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    The National Immigrant Justice Center (NIJC) released government documents this month that expose the severe lack of accountability in the immigration detention system. NIJC’s Immigration Detention Transparency and Human Rights Project publicly posted 90 U.S. Immigration and Customs Enforcement (ICE) contracts and inspections from 2012 after a four-year legal battle to obtain the documents through a Freedom of Information Act (FOIA) request. These documents “provide an unprecedented look into a failed system that lacks accountability, shields DHS from public scrutiny, and allows local governments and private prison companies to brazenly maximize profits at the expense of basic human rights.”

    The newly revealed ICE contracts and inspections expose the lack of transparency, accountability, and consistency that govern the taxpayer-funded system that is responsible for detaining over 400,000 people each year. The U.S. has the largest immigration detention infrastructure in the world, comprised of a complex network of more than 250 facilities that maintain an average of 34,000 detention beds every day. The annual cost to taxpayers is consistently more than $2 billion, yet information about how this money is used is incredibly difficult to obtain. The problem stems, in part, from the increasing privatization of immigrant detention, allowing corporations to use their private status to withhold information about funding allocations and detention standards from the public.

    Through analyzing the information obtained under FOIA, NIJC found that the majority of individuals detained in 2012—18,326 per day—were held in facilities operating under “Intergovernmental Service Agreements” (IGSAs), the most confusing and concerning type of contract. Although the facilities generally are owned and operated by local government entities, “many local governments in turn subcontract with private corporations to administer and provide services.”  But it’s not just private corporations that are looking to maximize profits. As the report explains:

    While private corporations have garnered the most attention for warehousing immigrants for profit, NIJC has found that even local governments seek to maximize profits from the detention space they rent to ICE. At some facilities, such profit motives have resulted in cost-cutting on a range of basic needs for immigrants, such as medical care, food, and hygiene products. Other county governments have hired consultants to navigate the obscure process of negotiating higher per diem rates.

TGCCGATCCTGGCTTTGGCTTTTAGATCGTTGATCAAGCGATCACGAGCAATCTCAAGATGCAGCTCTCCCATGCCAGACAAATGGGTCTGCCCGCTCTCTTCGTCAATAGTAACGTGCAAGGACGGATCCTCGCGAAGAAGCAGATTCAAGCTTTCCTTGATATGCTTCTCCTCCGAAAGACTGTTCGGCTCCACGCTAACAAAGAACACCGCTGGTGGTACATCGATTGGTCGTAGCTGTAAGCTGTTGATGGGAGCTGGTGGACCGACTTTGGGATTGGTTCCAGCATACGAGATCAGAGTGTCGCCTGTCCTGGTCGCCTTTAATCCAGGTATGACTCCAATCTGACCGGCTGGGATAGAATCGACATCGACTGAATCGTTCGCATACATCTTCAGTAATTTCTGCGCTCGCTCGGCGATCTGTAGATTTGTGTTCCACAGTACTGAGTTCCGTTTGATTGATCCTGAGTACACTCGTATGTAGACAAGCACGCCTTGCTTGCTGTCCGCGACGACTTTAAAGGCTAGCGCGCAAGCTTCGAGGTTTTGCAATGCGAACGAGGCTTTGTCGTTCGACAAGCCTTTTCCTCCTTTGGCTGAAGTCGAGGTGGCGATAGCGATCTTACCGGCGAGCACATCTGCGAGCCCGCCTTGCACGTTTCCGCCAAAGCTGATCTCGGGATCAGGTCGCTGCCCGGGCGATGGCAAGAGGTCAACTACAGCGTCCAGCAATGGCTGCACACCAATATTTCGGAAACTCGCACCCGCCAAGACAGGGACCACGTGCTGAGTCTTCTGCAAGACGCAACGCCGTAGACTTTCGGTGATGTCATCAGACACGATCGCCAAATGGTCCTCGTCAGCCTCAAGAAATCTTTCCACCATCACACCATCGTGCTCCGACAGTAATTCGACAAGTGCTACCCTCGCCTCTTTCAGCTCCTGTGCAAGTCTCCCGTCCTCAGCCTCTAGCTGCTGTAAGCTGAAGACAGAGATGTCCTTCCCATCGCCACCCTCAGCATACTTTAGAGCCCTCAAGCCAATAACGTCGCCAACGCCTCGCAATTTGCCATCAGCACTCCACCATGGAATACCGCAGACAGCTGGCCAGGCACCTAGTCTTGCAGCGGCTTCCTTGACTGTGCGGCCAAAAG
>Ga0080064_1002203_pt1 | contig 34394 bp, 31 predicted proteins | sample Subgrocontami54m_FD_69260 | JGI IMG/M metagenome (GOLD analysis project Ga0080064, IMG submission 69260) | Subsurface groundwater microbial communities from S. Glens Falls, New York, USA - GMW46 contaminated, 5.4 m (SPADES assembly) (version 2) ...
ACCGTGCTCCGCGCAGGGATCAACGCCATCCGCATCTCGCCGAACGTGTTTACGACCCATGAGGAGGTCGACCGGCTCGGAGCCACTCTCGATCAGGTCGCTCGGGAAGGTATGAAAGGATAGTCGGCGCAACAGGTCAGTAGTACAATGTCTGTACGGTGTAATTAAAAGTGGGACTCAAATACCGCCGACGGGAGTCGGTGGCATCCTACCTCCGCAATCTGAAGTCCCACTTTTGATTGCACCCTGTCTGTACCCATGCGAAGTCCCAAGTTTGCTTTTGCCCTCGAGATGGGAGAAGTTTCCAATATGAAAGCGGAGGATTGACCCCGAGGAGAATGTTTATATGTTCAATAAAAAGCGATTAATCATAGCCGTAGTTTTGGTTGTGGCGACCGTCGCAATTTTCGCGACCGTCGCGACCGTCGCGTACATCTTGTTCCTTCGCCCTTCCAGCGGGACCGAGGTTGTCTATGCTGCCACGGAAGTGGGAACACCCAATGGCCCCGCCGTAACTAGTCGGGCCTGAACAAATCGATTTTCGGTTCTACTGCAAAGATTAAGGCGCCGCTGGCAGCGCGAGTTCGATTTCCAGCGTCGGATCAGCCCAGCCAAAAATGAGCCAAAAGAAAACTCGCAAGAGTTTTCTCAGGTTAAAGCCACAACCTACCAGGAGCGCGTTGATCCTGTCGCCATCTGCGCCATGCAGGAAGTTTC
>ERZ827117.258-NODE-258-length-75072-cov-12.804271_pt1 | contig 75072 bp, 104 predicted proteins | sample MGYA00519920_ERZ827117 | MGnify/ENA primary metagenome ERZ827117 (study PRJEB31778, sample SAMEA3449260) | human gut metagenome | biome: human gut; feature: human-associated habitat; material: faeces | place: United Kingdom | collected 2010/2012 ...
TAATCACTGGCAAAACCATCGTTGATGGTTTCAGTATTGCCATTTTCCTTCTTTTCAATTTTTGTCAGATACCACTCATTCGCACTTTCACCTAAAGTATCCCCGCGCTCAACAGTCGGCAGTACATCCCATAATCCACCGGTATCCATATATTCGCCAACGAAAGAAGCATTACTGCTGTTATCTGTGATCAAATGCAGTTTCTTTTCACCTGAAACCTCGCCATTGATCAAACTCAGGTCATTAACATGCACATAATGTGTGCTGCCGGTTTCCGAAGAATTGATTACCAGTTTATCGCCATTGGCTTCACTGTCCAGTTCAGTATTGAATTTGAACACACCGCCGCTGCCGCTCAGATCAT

The mounting evidence of the shameful conditions in immigration detention facilities, especially family detention centers, raise further questions about the conditions outlined in these contracts. Only 12 of the contracts NIJC evaluated required facilities to abide by the most recent detention standards, which are themselves insufficient. The report states:

    A large number of contracts cite only the weaker and outdated ICE 2000 National Detention Standards or 2008 PBNDS [Performance-Based National Detention Standards], and several other contracts only generally reference ‘ICE detention standards’ or do not mention any ICE standards at all…The GAO reported that, to avoid opening full IGSA contracts to negotiation, ICE sometimes obtains a facility’s agreement to be inspected according to a more recent set of standards without explicitly incorporating the new standards into the contract. This practice makes it nearly impossible to know which standards apply to specific facilities, or how ICE informs facilities when they are subject to an updated set of detention standards.

    NIJC’s initial findings reveal serious transparency and accountability concerns, both with the contract creation and maintenance process as well as the terms and lengths of the contracts. Unbelievably, forty-five facilities operate with indefinite contracts—meaning there is no date to revisit the cost, required condition standards, or necessity of the facility. Thankfully, not all contracts operate this way: at least 12 contracts will expire before 2018. As NIJC points out, this “provid[es] an opportunity for advocates to raise questions about the efficacy of keeping these facilities open and ensure any modifications or extensions contain robust standards.”

    Photo Courtesy of Seattle Globalist.

    This post originally appeared on Immigration Impact. Reprinted with permission.

    About The Author

    Tory Johnson is the Policy Assistant at the American Immigration Council. Prior to joining the Council, Tory worked as a coordinator at the American Health Lawyers Association and as a Young Fellow at the Friends Committee on National Legislation, focusing on immigration and criminal justice policy. Tory has a B.A. in Peace and Global Studies from Earlham College and wrote her thesis on the growth of private prisons in the immigrant detention industry.

    The opinions expressed in this article do not necessarily reflect the opinion of ILW.COM.